Well the first step is knowing more, so that he can truly make an informed decision. I do agree that selling it right now is NOT a good idea. A big known issue like that is the ultimate in "sales prevention". Any offers will be very very low indeed. In PA, the seller needs to provide the buyer with a CO (certificate of occupancy), so I'm afraid that a major foundation issue may prohibit this from being a possibility.
He should get a few good masons to come out and take a look at the situation. Some of them will be full of BS and try and give him all sorts of high estimates etc. But he'll get a much better understanding of what's wrong, and various options to take care of things. If you get a good mason (and many of them are either out of work or not fully employed right now) - then you both might be surprised what might be possible with even only $5K - $10K. The materials really aren't all that pricey. Even the labor cost should be reasonable. But you need one person that leads the project and really knows their stuff, to supervise installing new footings, then very CAREFULLY jack in new supports between the new footings and the above structure. It CAN be done and it need not be overly expensive.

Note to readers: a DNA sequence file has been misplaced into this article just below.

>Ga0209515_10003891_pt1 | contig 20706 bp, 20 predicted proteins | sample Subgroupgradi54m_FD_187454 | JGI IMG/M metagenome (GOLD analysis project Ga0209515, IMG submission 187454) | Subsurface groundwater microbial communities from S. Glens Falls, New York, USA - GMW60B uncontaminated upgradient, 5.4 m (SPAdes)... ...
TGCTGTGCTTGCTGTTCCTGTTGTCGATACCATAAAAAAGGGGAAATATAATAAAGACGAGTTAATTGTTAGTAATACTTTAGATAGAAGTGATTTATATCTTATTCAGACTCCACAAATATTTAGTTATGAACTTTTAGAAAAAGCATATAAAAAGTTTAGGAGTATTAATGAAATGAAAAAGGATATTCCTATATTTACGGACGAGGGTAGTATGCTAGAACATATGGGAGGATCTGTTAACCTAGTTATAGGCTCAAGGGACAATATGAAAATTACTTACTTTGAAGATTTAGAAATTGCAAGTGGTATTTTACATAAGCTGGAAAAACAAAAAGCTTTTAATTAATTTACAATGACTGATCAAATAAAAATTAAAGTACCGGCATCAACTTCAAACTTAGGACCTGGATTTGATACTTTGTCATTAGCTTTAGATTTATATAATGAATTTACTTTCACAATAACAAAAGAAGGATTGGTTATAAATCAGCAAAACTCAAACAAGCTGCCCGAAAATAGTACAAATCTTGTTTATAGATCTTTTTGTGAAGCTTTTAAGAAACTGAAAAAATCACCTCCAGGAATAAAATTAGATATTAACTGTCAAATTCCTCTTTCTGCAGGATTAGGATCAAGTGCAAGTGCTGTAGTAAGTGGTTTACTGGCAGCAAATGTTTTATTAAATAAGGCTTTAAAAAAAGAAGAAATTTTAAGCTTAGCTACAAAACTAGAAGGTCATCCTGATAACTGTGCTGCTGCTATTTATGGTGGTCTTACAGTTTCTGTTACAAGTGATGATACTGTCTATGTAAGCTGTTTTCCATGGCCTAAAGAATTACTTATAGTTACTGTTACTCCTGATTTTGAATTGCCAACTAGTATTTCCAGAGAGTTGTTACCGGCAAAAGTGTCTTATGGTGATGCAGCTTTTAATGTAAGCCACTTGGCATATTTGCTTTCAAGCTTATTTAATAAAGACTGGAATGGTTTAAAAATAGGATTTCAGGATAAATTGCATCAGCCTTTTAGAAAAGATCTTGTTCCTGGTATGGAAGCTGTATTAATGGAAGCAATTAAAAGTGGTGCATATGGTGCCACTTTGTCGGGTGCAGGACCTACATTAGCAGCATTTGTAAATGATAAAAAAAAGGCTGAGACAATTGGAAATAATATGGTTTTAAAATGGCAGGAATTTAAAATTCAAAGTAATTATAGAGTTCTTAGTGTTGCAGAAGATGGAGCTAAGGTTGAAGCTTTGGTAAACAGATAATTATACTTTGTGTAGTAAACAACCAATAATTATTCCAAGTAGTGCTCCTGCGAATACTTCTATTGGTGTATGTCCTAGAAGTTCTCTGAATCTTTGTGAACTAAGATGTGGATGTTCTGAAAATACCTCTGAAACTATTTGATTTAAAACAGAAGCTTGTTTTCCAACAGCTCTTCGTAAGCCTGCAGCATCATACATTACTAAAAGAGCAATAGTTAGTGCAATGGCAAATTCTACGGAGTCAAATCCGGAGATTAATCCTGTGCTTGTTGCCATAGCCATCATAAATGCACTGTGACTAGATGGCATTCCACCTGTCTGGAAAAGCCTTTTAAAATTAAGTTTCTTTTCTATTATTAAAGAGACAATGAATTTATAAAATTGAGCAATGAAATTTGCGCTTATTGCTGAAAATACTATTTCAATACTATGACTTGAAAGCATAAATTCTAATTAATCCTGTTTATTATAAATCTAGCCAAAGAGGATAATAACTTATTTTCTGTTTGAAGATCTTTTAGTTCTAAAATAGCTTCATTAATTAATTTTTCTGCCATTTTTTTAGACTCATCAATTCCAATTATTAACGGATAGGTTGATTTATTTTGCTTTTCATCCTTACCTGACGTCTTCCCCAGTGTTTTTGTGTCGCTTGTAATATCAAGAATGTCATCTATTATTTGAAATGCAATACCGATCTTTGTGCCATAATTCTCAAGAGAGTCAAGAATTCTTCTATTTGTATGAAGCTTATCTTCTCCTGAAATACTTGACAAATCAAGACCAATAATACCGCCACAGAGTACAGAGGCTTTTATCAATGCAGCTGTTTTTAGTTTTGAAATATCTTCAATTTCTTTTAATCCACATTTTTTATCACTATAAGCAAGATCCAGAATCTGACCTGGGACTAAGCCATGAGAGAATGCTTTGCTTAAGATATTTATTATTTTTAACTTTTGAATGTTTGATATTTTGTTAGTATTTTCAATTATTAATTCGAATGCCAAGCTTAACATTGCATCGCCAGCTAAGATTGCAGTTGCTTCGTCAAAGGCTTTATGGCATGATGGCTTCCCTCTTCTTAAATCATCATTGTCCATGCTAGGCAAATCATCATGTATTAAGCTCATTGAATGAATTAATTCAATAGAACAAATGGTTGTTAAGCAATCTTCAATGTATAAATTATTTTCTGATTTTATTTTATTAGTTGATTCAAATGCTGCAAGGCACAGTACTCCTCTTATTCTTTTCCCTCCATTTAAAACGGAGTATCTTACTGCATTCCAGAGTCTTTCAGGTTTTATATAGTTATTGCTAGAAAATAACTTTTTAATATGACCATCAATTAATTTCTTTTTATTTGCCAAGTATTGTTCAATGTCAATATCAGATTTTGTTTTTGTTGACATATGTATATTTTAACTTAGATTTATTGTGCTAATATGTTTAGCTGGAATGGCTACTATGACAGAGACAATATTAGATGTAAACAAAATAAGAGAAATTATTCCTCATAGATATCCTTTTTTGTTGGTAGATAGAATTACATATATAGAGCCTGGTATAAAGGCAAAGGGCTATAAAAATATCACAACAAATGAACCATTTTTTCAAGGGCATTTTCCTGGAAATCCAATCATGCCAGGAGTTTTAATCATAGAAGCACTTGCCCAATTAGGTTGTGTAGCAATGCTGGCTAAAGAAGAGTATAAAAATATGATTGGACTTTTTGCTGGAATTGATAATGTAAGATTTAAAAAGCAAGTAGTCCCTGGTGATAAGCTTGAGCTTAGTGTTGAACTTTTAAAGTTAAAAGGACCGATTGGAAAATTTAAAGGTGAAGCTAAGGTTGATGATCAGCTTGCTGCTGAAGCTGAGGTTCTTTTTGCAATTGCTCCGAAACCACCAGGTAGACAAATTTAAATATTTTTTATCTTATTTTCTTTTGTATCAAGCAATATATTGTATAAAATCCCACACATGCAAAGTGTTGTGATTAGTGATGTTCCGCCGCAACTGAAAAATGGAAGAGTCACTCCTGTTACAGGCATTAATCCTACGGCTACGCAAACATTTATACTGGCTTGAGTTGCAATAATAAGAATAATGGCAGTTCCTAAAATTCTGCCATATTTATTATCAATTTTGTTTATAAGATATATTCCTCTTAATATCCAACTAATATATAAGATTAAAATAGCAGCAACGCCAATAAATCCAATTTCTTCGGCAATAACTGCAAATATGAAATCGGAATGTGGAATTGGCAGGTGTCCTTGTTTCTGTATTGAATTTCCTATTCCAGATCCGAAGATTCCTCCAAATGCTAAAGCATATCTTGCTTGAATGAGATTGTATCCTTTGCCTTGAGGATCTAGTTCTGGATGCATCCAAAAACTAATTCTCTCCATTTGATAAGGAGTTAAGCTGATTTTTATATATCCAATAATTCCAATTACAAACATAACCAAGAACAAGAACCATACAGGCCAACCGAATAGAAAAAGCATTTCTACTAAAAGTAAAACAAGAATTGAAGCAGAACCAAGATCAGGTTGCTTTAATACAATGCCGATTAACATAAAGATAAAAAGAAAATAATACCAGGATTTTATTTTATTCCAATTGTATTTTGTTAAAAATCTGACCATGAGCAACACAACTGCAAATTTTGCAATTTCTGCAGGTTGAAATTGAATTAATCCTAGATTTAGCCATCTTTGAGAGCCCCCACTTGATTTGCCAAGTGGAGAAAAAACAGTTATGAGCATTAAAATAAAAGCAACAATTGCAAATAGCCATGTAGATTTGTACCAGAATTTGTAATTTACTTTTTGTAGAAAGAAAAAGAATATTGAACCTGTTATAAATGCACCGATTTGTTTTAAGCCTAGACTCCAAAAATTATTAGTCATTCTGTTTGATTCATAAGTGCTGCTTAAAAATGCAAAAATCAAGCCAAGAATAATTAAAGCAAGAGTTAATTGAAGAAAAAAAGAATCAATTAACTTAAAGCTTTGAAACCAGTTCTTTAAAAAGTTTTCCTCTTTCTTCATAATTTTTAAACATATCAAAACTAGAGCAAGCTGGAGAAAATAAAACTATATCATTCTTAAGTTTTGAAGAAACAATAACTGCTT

My next door neighbor happens to be an excellent and skilled mason - I'm only in Bristol, so just North of Philliy. He's pretty busy, but perhaps he might be able to come out and give his professional opinion as to what options your father really has, or if he's too busy to recommend someone for you.
If I saw a house for sale with a bad foundation I would not pay for the house period. I would offer about what the lot was worth maybe taking some off for the cost of house removal.
To replace the foundation you have to jack the house up., Then yes, spend lots of money. Often when the house is jacked up ( read almost always without a great company doing the job) the walls will shift and the drywall will break or crack. So if the house has many problems now it is almost certainly better to tear it down and start over.
Since the house has had nothing done since 1978 I wonder... does it have any insulation, is anything rotted, is the plumbing ready to break, is the wiring anywhere near up to code? Are the windows anything close to energy efficient? To sell it now for a good price would it need a whole new kitchen and bathroom? Those are the most expensive to change over.
It always costs more to fix up a real bad house than to build new. Labor is just that way.